Localections II— Mostly LA

Garen Yegparian


March 8 is Pasadena’s and Los Angeles’ Primary Election Day. As I wrote in my ealier piece, turnout is critical. Unfortunately, in Burbank’s primary election, held February 22, the numbers were low for Armenian turnout. This is EXACTLY what must NOT happen. Please get out and vote, regardless of whom you support. And, in this round, most of the offices have incumbents running and the ANC seems to be largely silent from an endorsement perspective.

 Glendale’s election is a month away, and endorsements for those positions are coming soon I understand. But in Los Angeles, there is only one endorsement, for the 12th Council district, for Mitch Englander (this is the race in which Armine Chelebian is also a candidate, but Englander is overwhelmingly expected to win). I guess Paul Krekorian in the 2nd LA Council district is such a no-brainer that a formal endorsement was not issued. In Pasadena, where another Armenian, Khatchik Chahinian, is running in the 4th Council District, no endorsement has been issued either.

Besides the candidates, the March 8 election also holds ten ballot measures for City of LA residents. Since these are often poorly covered, I’ve given them a quick review and have my recommendations below. Remember, these are for the City of Los Angeles only. Don’t look for them if you live anywhere else.

Measure G— Vote No. This reduces pension benefits for newly hired police and firefighters. It is an attempt to address the City’s budget problems. Unfortunately, it does so upon the backs of young recruits instead of improving revenue sources and keeping a more equitable pension system in place. There are other aspects of public safety retiree pensions that need adjustment, not this.

Measure H— Vote Yes. This is another small step forward in reducing the influence of money in elections. It bars people bidding for contracts from the City from making contributions to campaigns. It also helps strengthen the fund from which candidates receive public matching funds if they agree to certain limits.

Measure I— Vote Yes. This enhances the public’s oversight of LA’s massive DWP (Department of Water and Power).

Measure J— Vote Yes. This measure also addresses DWP issues by regularizing the process of transferring moneys to the City’s general fund. Last year, clashes and power plays broke out over this process because of other considerations, hampering the city’s budgeting process.

Measure L— Vote No. While the cause this ballot measure serves is very worthy, enshrining a percentage of the budget to be allocated to one area of government or another (in this case the much beaten-up libraries) in the City Charter is not a good idea. It reduces the Council’s ability to act deliberatively. Things like this on California’s state level currently hamper the legislature’s ability to govern in Sacramento.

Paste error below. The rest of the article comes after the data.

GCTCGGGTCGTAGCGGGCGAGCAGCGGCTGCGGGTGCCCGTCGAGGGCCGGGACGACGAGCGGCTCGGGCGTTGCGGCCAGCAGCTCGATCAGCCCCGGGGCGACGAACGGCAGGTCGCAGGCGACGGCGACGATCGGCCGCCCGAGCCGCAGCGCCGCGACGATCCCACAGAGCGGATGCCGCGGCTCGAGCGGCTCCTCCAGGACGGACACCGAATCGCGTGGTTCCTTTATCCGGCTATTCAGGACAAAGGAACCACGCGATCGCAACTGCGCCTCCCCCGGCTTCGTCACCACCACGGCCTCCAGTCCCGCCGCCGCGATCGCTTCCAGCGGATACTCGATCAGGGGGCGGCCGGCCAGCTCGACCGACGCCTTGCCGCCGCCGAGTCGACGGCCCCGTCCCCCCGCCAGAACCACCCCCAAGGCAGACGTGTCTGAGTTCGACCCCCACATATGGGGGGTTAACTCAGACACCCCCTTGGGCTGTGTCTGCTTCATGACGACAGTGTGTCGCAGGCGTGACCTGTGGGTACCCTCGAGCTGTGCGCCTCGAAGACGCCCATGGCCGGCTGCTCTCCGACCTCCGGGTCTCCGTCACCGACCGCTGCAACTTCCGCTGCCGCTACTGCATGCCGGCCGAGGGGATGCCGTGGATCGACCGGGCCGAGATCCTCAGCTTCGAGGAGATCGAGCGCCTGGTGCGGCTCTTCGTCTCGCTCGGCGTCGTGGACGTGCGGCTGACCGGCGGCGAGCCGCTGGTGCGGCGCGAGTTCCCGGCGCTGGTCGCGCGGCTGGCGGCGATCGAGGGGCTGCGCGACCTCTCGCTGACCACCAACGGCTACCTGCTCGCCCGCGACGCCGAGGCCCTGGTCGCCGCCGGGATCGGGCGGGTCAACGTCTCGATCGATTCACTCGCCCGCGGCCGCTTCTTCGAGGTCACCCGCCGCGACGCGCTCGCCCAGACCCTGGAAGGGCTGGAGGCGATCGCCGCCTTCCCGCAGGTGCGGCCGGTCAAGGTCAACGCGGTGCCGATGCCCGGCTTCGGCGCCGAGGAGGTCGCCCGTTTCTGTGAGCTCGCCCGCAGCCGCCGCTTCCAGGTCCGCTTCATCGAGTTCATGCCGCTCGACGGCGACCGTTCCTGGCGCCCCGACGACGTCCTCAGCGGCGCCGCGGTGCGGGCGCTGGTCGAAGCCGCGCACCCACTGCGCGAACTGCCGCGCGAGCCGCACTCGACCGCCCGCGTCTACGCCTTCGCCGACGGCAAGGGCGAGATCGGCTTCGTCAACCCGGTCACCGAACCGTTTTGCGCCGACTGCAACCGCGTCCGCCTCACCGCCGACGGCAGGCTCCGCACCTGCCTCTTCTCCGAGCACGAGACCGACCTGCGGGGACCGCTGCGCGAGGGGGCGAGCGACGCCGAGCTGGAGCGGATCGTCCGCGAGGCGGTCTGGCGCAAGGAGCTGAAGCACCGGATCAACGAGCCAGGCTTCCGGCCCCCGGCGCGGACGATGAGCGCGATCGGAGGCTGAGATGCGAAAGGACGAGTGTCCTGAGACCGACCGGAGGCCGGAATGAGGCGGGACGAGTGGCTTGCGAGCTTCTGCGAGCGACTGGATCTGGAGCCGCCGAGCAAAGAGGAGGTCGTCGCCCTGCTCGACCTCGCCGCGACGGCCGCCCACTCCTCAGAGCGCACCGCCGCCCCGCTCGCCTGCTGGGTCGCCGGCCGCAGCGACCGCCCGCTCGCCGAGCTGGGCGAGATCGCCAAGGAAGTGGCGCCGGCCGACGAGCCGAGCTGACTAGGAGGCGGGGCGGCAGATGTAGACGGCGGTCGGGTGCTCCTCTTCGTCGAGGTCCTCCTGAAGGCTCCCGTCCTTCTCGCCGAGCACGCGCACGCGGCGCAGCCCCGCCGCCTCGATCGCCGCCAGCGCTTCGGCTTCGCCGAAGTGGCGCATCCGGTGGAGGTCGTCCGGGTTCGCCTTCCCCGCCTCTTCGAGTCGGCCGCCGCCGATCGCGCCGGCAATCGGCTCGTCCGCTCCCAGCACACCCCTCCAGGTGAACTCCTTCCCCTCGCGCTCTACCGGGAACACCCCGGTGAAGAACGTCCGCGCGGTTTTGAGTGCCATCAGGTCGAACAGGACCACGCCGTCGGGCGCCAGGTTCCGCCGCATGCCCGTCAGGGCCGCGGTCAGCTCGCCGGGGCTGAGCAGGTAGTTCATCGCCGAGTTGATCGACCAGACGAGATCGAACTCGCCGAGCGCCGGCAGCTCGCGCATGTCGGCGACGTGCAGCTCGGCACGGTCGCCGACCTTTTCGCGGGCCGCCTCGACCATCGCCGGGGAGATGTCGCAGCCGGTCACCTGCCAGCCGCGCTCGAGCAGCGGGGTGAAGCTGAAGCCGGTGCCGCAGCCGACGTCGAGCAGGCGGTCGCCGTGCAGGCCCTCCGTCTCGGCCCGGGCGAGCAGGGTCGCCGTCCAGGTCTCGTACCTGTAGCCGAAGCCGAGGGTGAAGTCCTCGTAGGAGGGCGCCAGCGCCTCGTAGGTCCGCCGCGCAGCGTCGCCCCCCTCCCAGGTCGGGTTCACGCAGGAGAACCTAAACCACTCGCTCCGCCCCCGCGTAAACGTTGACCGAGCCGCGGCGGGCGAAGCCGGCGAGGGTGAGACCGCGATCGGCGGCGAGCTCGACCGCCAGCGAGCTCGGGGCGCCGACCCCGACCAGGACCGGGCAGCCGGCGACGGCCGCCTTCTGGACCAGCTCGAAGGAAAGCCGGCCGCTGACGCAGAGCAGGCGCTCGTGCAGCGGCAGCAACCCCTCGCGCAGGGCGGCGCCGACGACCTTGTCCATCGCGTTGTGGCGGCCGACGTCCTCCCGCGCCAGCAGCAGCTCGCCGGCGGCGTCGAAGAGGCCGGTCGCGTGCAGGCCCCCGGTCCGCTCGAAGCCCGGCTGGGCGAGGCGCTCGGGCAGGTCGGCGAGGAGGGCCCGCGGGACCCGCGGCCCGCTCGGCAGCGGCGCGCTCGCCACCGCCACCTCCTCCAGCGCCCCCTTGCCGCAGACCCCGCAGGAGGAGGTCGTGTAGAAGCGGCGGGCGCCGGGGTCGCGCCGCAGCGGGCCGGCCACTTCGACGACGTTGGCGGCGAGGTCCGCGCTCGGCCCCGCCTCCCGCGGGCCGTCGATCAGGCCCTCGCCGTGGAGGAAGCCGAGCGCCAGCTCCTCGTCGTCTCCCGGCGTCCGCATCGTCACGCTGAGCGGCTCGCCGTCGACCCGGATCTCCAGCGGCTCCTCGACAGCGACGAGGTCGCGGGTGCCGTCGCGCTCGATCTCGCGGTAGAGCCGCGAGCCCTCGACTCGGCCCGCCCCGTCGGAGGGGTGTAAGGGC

Measure M— Vote Yes. This taxes medical marijuana. You’ll recall I’d supported the recent statewide marijuana legalization measure, partly to benefit from taxing its use. This is the same idea put into practice. While there are some legal hindrances, it’s better to have this measure in place than not.

Measure N— Vote Yes. This just aligns LA’s campaign finance rules with recent (wrongheaded) U.S. Supreme Court decisions. It’s unfortunate, but unavoidable, cleanup of the Charter’s language.

Measure O—Vote Yes. This measure introduces a tax on those who pump oil within the City limits. This is the public’s wealth, yet we get no benefit from it. Charging for the extraction, just as is done for mining and other extractive industries, is only good, common sense, public policy.

Measure P— Vote Yes. This measure institutes another good common sense idea— having an emergency fund the City can tap when in trouble. Actually, three such reserves would be established, each for somewhat different uses/circumstances.

Measure Q— Vote Yes. This measure, while hard to swallow and not well crafted, is worthwhile. It allows the City’s Personnel Department to establish limits on the number of people who may apply for jobs (which involves testing- written or in the form of an interview). At first glance, it may seem unreasonable to set such caps. But, under current circumstances, so many people apply, and all must be taken, that expenses are incurred in processing them when few even have a chance of ever getting on lists with their “grades”, much less being hired since the City is largely living by a hiring freeze. If passed, this measure should be rounded out with clear, pre-established parameters by Personnel so everyone knows what to expect ahead of time when applying.

Please vote on March 8 for all the positions and propositions in your jurisdiction(s).


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